Back To The Future

This month marks the twenty-first year that I’€™ve been writing about and observing the beverage alcohol industry, and I thought it might be fun to look back at those first few issues of Beverage Dynamics from the middle of 1990. In those months, the rising specter of an impending FET (federal excise tax) increase cast a giant shadow over everyone in the industry. Business boomed at the end of 1990 because people wanted to build up inventory before the tax hike, which, indeed, came in 1991. For those of you who remember, the result was very close to what industry members had predicted: sales fell as did tax revenues. In fact, it reportedly took several years for tax revenues to equal what they’€™d been before the FET increase.

Interestingly, some stories we published in 1990 sound very similar to ones we could be writing today. For example, a story about South American wine, called ‘€œWine from the Other America,’€ had this quote from Robert Parker: ‘€œThe Chilean wines are capturing market share’€¦.You simply can’€™t find too many wines from around the world that have that level of quality in that price range.’€ And then we had a feature on the tremendous growth of light beer, which at that time had increased consumption to 28% of the U.S. beer market. The leading brand was Miller Lite, which was selling twice as many cases as Bud Light and Coors Light combined. Today, of course, light beer is still growing, but it now comprises more than 52% of U.S. beer consumption, with Bud Light dominating the segment and 7 out of the top 10 leading brands being light beer.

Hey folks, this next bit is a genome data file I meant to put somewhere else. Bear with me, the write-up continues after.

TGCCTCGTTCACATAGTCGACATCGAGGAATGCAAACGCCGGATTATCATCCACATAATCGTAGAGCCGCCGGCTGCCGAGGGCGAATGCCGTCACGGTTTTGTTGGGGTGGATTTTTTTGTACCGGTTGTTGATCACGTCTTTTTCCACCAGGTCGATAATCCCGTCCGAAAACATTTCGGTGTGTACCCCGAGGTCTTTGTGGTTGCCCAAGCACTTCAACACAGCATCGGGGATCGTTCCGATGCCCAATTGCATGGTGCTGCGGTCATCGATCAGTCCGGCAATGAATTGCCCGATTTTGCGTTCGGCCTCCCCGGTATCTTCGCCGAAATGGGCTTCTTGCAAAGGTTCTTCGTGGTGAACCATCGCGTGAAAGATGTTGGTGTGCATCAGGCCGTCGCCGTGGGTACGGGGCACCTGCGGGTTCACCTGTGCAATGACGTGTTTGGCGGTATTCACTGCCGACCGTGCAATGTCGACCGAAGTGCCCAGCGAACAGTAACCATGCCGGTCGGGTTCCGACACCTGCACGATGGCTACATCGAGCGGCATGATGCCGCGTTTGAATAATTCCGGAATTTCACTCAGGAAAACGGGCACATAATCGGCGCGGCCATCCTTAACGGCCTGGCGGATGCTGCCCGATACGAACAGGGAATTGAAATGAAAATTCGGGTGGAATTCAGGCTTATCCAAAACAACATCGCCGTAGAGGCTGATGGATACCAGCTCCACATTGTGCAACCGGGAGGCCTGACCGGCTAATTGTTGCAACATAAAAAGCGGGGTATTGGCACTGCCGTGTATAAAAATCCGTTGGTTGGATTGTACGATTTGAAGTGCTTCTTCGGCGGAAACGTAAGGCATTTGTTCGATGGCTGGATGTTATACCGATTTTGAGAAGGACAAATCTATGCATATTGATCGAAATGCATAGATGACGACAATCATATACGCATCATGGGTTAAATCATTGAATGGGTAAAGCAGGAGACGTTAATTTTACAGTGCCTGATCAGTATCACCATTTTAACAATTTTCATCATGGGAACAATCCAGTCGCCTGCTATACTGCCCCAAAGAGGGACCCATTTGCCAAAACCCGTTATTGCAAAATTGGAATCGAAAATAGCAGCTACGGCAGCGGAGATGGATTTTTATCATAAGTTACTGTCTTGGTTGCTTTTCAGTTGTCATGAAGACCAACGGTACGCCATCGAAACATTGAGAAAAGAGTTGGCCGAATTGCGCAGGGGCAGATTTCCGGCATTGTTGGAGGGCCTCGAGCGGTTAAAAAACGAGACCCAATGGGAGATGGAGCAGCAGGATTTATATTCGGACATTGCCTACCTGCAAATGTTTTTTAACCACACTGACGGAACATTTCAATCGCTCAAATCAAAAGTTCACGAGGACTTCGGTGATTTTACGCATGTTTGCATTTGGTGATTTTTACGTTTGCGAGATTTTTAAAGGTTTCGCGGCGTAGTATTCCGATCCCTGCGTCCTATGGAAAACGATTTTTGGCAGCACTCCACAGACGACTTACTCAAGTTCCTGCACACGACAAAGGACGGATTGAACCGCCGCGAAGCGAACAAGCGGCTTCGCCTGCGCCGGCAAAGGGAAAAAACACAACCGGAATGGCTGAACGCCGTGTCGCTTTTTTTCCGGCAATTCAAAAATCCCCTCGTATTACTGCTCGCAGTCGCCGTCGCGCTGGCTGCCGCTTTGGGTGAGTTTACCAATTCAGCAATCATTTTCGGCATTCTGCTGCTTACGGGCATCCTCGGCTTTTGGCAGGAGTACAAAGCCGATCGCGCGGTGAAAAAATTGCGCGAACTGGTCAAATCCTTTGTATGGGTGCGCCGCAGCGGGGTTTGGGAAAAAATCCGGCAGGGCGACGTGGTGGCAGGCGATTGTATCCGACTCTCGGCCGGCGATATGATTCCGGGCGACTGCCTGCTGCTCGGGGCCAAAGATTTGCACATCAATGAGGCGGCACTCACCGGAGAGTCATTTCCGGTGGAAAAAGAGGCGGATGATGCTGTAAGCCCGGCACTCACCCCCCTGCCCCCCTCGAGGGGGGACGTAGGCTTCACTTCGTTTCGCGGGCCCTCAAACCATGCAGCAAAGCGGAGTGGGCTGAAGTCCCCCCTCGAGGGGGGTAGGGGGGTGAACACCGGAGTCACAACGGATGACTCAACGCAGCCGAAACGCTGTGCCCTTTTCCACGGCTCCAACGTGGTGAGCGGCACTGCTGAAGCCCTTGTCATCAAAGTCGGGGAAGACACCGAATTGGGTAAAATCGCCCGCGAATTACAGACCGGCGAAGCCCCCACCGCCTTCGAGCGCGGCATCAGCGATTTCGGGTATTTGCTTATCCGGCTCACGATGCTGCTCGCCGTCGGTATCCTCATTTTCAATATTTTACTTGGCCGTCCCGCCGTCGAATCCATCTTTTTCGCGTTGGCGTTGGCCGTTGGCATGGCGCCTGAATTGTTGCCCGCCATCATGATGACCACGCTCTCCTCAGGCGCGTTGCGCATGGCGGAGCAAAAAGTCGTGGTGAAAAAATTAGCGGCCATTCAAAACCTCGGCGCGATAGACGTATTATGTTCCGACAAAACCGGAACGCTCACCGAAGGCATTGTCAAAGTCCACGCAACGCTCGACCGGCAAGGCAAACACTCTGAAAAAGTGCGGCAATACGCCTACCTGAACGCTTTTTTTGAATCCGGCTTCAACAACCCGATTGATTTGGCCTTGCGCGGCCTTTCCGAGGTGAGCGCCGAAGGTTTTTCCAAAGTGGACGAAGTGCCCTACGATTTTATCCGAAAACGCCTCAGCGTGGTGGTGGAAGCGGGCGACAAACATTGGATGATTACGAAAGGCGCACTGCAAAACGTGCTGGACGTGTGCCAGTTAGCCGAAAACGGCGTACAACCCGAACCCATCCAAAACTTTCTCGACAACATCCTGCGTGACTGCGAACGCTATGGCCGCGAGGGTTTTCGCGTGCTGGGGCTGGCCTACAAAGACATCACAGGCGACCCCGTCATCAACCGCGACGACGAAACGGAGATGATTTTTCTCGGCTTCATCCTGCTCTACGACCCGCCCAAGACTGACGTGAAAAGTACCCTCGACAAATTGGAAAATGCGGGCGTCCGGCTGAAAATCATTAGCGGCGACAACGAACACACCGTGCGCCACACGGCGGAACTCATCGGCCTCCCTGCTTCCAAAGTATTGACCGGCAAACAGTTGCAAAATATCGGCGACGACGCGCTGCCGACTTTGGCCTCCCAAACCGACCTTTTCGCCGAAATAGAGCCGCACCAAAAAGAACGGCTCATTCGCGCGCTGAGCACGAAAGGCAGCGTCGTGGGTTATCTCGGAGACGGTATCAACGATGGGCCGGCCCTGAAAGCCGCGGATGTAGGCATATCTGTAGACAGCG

Industry consolidation has remained a theme through the decades. Just look at this list of the world’€™s top 10 leading spirits companies we published in 1990: IDV/Grand Metropolitan; Seagram; United Distillers/Guinness; Hiram Walker/Allied Vintners; Suntory; Bacardi; Pernod Ricard; Brown-Forman; Pedro Domecq; and Jim Beam. Several are gone and the others are changed, while consolidation remains a major industry dynamic.


In those days wine coolers were all the rage, and dry beer was the newest craze from brewers. In fact, one of my first articles in September of 1990 discussed that emerging segment that had seemingly exploded from nowhere. ‘€œDry beer has gotten off to a big start,’€ the story began, ‘€œbut the question is whether the product represents a mere fad or the beginning of viable new category in beer.’€ As we all know, it soon became clear that ‘€œfad’€ was the answer. In that same issue, my feature story on Bourbon and American Whiskey discussed the category’€™s ‘€œpotential resurgence.’€ It also noted Jim Beam’€™s decision to expand distribution, in limited quantities, of the recently launched 126-plus barrel proof (then-called) Booker Noe’€™s Bourbon, for $30 a bottle.

In those 1990s issues we explored strategies for merchandising whiskies, the mass marketing of Fighting Varietals (and the launch of Sutter Home’€™s first Chardonnay), the developing popularity of tequila, and a feature article on branded line extensions.


It seems to me that in just over two decades some means of conducting business in the beverage alcohol industry (ie, computerization, the internet, etc.) have changed dramatically. Still, many of the basic themes are recognizable. It’€™s like looking at a picture of yourself from 21 years ago and then looking in the mirror; you’€™re the same person, but where did those lines come from?

Richard Brandes, Editor-in-Chief


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